As mentioned above I do not think of this garden as being one about pretty planting.  The roses mentioned above are a new element, much of the other planting is structural such as the topiary and the hedging.  There are some huge trees both in and out of the garden that give size and gravitas.  The border above looks probably the best I have ever seen it.  At times it has been a bit patchy though obviously time of year has an effect on what is growing.

 I decided to re-watch The Five Doctors before coming to visit this time as homework as there is a brief scene filmed in the garden itself and I wondered what it looked like then, being filmed in 1983 it was only five years after the death of Clough.  However I could not see this part of the garden (how inconvenient that they did not realise it would be needed for garden research?)

Another slight quibble though, there has been an outbreak of plant labelling.  I have written in a previous post that I had a troubled relationship with plant labelling.  It has its place and can be very useful when wanting to know what plants are but it felt out of place in Plas Brondanw, a garden I see as being a very personal garden.  Everything seemed to be labelled, it felt a bit over the top.  Why don't they create a Clough-inspired planting plan of the garden as a leaflet, something I could take away with me and actually remember what the plants were?

The garden has clear links to Portmeirion, more than just the use of the turquoise and gold, but the use of ornaments and statues that are carefully placed around the garden.  The paths lead to focal points both in and out of the garden.  The land outside of the garden is as important as the garden itself.  It is not a mini-Portmeirion though, it is a personal garden belonging to its creator.  You can see the connections between the two places yet them enjoy them both in their own right.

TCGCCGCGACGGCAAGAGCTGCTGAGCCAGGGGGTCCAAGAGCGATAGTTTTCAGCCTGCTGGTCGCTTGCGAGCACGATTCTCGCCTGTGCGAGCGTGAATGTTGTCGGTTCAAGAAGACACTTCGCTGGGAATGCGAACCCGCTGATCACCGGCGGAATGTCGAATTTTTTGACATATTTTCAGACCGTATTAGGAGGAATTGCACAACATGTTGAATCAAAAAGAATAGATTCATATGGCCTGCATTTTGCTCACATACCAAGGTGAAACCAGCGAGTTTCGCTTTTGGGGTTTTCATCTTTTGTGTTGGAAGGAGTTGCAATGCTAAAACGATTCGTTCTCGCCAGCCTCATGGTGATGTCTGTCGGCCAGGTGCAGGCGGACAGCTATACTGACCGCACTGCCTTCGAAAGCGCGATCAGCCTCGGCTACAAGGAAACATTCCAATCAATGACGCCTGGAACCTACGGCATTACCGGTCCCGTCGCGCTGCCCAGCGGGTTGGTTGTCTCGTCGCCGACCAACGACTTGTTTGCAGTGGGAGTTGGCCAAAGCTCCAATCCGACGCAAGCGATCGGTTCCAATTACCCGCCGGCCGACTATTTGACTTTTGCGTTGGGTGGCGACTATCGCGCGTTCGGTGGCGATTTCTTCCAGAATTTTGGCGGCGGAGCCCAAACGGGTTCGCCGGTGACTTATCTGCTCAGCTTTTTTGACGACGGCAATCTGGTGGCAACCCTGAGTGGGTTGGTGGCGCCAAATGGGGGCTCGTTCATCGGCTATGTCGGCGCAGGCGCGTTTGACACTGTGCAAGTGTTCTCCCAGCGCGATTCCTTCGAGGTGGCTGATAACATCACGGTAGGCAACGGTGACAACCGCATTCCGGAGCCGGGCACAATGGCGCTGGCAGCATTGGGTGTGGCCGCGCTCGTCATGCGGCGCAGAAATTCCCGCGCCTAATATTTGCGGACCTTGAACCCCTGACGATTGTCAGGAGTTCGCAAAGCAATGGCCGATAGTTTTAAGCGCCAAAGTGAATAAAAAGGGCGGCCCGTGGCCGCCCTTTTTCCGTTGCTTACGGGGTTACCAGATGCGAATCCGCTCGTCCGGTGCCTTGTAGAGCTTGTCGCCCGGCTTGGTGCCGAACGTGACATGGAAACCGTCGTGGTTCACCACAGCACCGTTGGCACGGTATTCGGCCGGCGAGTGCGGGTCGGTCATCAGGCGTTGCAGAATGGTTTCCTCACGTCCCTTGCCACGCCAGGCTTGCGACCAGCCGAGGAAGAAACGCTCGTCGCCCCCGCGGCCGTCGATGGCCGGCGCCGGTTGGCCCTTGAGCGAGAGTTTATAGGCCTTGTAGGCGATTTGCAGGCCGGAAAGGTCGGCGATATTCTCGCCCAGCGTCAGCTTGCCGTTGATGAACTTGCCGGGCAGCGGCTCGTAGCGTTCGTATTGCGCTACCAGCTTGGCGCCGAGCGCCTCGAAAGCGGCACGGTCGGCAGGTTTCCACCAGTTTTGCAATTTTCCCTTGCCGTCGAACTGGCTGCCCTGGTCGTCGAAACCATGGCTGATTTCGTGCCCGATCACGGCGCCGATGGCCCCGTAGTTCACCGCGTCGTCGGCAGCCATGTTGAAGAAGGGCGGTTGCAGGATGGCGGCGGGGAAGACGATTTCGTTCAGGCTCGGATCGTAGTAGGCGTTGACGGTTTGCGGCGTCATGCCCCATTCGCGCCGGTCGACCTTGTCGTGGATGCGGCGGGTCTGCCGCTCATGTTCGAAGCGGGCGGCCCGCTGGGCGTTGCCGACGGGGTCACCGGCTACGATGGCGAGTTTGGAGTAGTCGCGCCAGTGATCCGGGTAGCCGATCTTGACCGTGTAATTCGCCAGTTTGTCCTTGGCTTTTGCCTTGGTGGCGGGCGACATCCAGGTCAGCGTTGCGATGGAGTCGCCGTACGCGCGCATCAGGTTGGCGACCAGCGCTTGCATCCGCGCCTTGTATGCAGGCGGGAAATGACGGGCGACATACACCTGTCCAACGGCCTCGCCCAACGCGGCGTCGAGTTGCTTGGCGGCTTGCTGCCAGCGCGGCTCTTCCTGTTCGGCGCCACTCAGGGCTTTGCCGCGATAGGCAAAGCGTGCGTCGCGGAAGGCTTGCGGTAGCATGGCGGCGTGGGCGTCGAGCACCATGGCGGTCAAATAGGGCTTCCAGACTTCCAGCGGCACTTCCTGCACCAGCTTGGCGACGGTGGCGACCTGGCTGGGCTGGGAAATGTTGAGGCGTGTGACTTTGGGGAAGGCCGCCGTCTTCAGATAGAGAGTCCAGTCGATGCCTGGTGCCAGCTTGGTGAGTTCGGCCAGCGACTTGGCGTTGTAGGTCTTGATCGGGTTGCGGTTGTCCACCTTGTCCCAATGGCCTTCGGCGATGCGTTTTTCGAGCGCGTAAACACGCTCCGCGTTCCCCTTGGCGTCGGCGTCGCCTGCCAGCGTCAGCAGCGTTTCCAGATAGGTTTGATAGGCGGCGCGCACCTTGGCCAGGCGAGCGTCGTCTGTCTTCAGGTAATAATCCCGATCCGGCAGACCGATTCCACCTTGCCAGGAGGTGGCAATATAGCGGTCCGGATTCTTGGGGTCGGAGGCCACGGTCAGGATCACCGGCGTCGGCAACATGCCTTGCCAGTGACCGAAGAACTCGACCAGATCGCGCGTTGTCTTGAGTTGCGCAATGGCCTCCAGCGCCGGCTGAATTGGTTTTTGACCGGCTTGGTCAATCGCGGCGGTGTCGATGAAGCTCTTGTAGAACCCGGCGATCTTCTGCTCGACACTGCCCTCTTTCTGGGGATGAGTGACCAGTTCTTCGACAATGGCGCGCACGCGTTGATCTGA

1. Dear Papaver
    What a wonderful place - it looks as though it has a very special and magical atmosphere. No wonder it is a favourite of yours! Thank you for sharing.
    Best wishes

  2. I can see why you love it so much. Thanks for sharing.

  3. If Clough-Ellis preferred it with a minimum of flowers,(he did) on what basis is it improved by adding more and more?

    Except perhaps to make it more like everywhere else??


    1. I do think it is improved from how it has been in recent years, it looks more cared for and that is good. Whether it is improved on what Clough intended I cannot say, hence the watching Dr Who DVD to see if I could see more of the garden closer to his time. I have seen the Country Life articles on the garden but they do not help much either. I have always though the strip border a bit out of place and I don't know when that was added.

      I agree, to make it like all other gardens would be a terrible shame.